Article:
According to some in the American media, capitalism is on trial in the Republican primary battle. These pundits are buying the spin from such Republican luminaries as Rush Limbaugh, Sean Hannity, Laura Ingraham, Jim DeMint, Karl Rove, Mike Huckabee and John McCain. According to these sages, the spate of attacks on Mitt Romney’s record are an assault on capitalism.
You and I know that’s nonsense despite the media chatter.
Romney was a predator. He raided healthy companies, stripped them of their assets, loaded them with debt and sold them at a profit to enrich himself and his fellow-investors. The stripped companies frequently failed and the result was widespread job losses.
That’s not capitalism as I understand it.
Capitalism is not necessarily predatory. It’s a system designed to encourage thrift and ensure stability in the economy while providing incentive for innovation and productivity. Governments issue bonds, for example, to encourage their citizens to save. They could just as easily print all the money they need, but they choose to “borrow” it – or at least some of it – from citizens. The stock market is another example. It is supposed to give everyone an opportunity to take a chance on business. You ante up some of your income and you pocket your winnings – or lose your stake. And the stakes provide capital to fuel the listed companies.
To me, capitalism is best illustrated by the children’s story of the little red hen who diligently planted and harvested her corn while her barnyard neighbors stood idly by. In the end, it was the hen and her chicks who ate the corn.
Of course, it would be charitable of the hen to share some of her corn with the less prudent, but as a capitalist hen, she did no such thing. A socialist hen (or a Christian hen) would argue that good fortune should be shared even with fellow-citizens who might be less deserving.
There’s a valid moral debate here. I can see why some people would resent being told what to do with their hard earned money. I can understand their position that they should be free to give what they want to whomever they want. Obviously, in a complicated society where everyone is dependent to some extent on others, this argument is flawed, but at least there’s room for debate.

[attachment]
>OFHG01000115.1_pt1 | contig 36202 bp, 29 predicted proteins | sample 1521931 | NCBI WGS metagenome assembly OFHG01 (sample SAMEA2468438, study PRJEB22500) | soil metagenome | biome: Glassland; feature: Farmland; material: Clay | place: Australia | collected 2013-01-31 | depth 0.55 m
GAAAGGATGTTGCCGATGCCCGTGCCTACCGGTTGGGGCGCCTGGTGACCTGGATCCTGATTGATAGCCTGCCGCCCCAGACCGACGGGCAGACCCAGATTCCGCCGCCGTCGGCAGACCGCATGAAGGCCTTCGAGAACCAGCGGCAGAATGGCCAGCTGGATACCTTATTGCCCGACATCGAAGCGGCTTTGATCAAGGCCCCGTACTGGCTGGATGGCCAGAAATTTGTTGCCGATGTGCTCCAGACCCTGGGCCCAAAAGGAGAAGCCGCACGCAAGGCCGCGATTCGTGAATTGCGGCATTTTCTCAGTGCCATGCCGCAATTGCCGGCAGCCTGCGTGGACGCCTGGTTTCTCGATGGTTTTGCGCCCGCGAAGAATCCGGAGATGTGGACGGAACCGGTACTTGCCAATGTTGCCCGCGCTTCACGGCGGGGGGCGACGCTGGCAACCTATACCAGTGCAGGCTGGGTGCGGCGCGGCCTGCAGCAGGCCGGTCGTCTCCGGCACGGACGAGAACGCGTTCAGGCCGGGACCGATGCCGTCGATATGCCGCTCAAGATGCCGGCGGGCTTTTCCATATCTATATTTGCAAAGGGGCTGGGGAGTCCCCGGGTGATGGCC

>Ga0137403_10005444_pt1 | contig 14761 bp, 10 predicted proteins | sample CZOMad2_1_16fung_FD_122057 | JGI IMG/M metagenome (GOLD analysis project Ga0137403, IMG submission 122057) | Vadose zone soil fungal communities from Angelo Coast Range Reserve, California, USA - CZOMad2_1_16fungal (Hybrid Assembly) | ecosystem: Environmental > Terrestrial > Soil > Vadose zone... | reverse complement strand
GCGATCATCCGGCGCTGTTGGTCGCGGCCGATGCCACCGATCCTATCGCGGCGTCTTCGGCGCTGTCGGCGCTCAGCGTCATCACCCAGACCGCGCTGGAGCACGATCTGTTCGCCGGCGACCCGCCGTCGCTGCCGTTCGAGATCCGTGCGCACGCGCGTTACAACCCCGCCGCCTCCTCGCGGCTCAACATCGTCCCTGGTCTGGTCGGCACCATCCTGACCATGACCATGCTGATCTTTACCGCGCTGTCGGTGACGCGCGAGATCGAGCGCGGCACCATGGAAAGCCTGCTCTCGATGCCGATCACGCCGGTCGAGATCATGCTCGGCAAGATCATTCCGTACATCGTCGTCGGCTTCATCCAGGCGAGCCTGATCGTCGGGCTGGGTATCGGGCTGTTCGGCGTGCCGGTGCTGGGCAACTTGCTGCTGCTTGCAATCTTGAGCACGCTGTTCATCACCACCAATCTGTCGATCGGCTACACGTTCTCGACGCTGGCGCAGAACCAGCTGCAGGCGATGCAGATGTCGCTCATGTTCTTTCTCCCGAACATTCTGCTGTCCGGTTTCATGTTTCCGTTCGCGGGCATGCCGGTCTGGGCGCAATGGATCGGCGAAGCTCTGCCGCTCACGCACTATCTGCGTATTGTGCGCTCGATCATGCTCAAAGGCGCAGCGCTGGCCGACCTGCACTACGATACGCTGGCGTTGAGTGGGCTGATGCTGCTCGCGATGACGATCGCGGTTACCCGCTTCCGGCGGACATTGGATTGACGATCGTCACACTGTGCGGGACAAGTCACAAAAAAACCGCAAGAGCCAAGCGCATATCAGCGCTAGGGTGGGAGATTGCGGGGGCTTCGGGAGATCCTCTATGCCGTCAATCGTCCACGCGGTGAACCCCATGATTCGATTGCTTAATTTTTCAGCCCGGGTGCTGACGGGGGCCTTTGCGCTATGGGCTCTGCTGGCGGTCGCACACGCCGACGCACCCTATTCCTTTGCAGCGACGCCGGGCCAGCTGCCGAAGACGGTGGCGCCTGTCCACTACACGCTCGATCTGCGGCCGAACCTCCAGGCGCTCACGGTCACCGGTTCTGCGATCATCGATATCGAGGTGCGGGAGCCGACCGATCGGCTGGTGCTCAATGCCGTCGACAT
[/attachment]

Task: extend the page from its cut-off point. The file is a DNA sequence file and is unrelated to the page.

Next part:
The problem is that capitalism has been perverted to such an extent that it now embraces outright fraud. The financial elite has figured out how to control the system’s outcome. With huge sums available for investment in the stock market, for example, they can manipulate stock prices and rake in obscene profits. And by acquiring companies to dismantle them and sell their pieces at a profit, people like Mitt Romney can grow enormously wealthy.
To call this capitalism is to sanction fraud. The practice may be legal but it is is morally reprehensible.
Why arrest the shell game con artist who tricks passersby with his sleight-of-hand when you allow corporate tricksters to grow rich?
“Free enterprise” cannot include the freedom to defraud.
In any society – capitalist or otherwise – the government has a responsibility to ensure fair play and to protect the vulnerable from predators.
The way I see it, the Romneys of this world are not capitalists but robber barons.